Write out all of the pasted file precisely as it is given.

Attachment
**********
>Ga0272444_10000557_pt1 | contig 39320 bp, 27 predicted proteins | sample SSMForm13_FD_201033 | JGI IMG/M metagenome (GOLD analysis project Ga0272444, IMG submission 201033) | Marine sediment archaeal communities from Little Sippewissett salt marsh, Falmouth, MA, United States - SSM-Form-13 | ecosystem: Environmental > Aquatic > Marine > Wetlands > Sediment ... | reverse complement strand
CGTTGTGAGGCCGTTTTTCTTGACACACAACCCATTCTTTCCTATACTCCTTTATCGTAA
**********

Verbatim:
>Ga0272444_10000557_pt1 | contig 39320 bp, 27 predicted proteins | sample SSMForm13_FD_201033 | JGI IMG/M metagenome (GOLD analysis project Ga0272444, IMG submission 201033) | Marine sediment archaeal communities from Little Sippewissett salt marsh, Falmouth, MA, United States - SSM-Form-13 | ecosystem: Environmental > Aquatic > Marine > Wetlands > Sediment ... | reverse complement strand
CGTTGTGAGGCCGTTTTTCTTGACACACAACCCATTCTTTCCTATACTCCTTTATCGTAA